This resource outlines steps for organizations can take to build capacity for engaging LGBTQ communities, facilitating prevention efforts with LGBTQ communities, and providing services to survivors who identify as LGBTQ. There are also areas for consideration and activities to help organizations move even further toward a more inclusive, affirming agency.
This resource is part of the Information Packet on Sexual Violence & Those Who Identify as LGBTQ.
FORGE offers a fact sheet for victim services professionals discussing the "Terms Paradox." Related to providing effective and competent advocacy to transgender and gender-nonconforming individuals, this paradox refers to the idea that the terms used in providing service are both crucial to establishing safety and support, and meaningless in the basic foundations of effective service provision.
Crime victims with disabilities may face challenges that other victims do not face, such as the ability to access services or communicate with advocates. Supporting Crime Victims With Disabilities, a new training curriculum, focuses on recognizing and addressing these challenges so that all victims with disabilities receive the support and assistance they need. (OVC) Downloadable training materials for presenters who are providing training is available.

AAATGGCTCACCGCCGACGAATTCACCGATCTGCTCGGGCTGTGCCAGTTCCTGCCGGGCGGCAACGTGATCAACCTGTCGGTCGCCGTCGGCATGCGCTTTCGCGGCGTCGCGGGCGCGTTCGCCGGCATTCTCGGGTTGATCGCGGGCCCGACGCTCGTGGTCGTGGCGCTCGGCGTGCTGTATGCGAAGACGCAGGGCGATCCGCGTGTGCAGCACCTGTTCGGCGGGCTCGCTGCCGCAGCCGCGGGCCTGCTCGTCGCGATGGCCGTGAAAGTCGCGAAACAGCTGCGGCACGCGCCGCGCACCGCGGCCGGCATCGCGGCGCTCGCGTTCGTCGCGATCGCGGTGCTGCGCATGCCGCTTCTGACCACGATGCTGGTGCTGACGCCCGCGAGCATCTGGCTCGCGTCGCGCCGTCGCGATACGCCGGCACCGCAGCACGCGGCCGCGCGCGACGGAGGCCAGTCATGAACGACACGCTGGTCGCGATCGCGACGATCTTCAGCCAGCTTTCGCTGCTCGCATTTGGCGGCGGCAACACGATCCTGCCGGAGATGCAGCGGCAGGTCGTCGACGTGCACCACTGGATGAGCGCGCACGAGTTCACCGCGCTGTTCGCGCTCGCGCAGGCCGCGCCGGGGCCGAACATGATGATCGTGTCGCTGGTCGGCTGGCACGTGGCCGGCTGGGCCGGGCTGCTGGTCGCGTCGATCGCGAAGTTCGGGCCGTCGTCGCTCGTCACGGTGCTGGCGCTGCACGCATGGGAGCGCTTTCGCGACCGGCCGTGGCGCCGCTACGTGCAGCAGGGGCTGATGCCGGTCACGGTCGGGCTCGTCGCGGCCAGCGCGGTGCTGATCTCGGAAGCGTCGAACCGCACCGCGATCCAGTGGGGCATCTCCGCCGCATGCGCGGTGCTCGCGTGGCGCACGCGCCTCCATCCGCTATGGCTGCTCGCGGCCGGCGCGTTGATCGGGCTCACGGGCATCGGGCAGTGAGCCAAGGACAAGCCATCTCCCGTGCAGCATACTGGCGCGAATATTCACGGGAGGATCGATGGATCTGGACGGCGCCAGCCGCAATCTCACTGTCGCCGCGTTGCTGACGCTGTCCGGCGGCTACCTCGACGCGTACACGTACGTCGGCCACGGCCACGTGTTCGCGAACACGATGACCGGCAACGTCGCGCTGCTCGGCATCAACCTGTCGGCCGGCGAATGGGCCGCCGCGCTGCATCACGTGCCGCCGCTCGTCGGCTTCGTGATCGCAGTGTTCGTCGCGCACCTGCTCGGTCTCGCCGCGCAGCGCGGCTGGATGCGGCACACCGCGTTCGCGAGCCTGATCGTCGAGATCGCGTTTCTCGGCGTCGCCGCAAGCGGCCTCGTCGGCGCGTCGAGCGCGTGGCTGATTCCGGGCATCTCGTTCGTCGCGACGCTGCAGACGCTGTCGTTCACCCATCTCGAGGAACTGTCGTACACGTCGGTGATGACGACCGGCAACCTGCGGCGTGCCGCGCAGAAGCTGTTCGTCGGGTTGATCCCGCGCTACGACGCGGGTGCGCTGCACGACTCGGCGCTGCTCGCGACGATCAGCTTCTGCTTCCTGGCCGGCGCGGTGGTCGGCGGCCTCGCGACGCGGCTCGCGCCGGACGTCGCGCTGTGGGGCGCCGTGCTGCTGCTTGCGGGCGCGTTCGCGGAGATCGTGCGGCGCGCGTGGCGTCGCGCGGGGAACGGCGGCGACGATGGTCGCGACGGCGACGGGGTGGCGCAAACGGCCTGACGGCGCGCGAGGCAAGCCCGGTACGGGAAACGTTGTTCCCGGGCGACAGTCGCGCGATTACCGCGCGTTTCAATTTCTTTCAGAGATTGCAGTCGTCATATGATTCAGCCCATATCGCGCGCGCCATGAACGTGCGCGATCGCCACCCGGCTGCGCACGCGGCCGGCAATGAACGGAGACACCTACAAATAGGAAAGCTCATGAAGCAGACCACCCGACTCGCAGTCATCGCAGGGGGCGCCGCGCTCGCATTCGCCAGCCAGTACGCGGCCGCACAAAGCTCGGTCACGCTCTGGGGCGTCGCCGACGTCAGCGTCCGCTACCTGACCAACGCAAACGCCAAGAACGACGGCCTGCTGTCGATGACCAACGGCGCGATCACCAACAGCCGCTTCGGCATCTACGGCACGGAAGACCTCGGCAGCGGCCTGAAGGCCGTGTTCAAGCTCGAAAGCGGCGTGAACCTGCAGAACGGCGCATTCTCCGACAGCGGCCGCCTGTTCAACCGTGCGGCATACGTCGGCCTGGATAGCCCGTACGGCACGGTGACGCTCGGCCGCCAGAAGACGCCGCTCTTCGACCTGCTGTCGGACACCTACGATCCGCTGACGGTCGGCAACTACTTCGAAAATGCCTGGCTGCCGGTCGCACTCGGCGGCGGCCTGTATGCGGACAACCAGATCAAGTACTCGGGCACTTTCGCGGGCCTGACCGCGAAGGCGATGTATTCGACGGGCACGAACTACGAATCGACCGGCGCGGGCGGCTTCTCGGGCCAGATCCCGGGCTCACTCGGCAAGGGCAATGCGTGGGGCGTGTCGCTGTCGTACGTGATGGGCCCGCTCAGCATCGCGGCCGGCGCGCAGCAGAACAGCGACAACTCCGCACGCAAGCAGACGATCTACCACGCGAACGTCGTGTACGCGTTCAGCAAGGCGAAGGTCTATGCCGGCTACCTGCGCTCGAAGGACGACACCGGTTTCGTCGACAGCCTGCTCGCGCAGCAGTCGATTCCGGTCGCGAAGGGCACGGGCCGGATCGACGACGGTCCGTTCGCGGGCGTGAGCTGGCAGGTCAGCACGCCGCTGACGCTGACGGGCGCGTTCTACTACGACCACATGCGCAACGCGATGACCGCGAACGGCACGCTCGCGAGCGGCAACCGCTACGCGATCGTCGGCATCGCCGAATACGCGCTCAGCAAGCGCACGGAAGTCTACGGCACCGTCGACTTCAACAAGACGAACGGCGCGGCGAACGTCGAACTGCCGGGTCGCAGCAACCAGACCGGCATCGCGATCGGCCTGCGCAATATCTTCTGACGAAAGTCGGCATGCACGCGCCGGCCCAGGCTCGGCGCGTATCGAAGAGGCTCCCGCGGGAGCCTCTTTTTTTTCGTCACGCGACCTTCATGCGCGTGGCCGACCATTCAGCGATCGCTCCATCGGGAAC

This Special Collection provides resources for anti-violence programs to increase their capacity to engage men and boys in their work to end violence against women. The collection explores the social construction of masculinity and the impact that pro-feminist men can have on advancing the anti-violence movement.
In a brief guide WCSAP provides information, resources, and answers to common questions related to trauma-informed advocacy and systems collaboration. This resource calls for all systems to reflect on the ways a trauma survivor may experience the system or services provided and make informed changes based on this understanding.
This guide explores approaches and challenges in engaging men in anti-sexual and gender-based violence work within institutional settings. The goal is to sexual health and gender equality by understanding what it takes to confront these forms of violence.
This site is supported by Grant/ Cooperative Agreement No. 1UF2CE002359-01 from the Centers for Disease Control and Prevention. Its contents are solely the responsibility of the authors and do not necessarily represent the official views of the Centers for Disease Control and Prevention.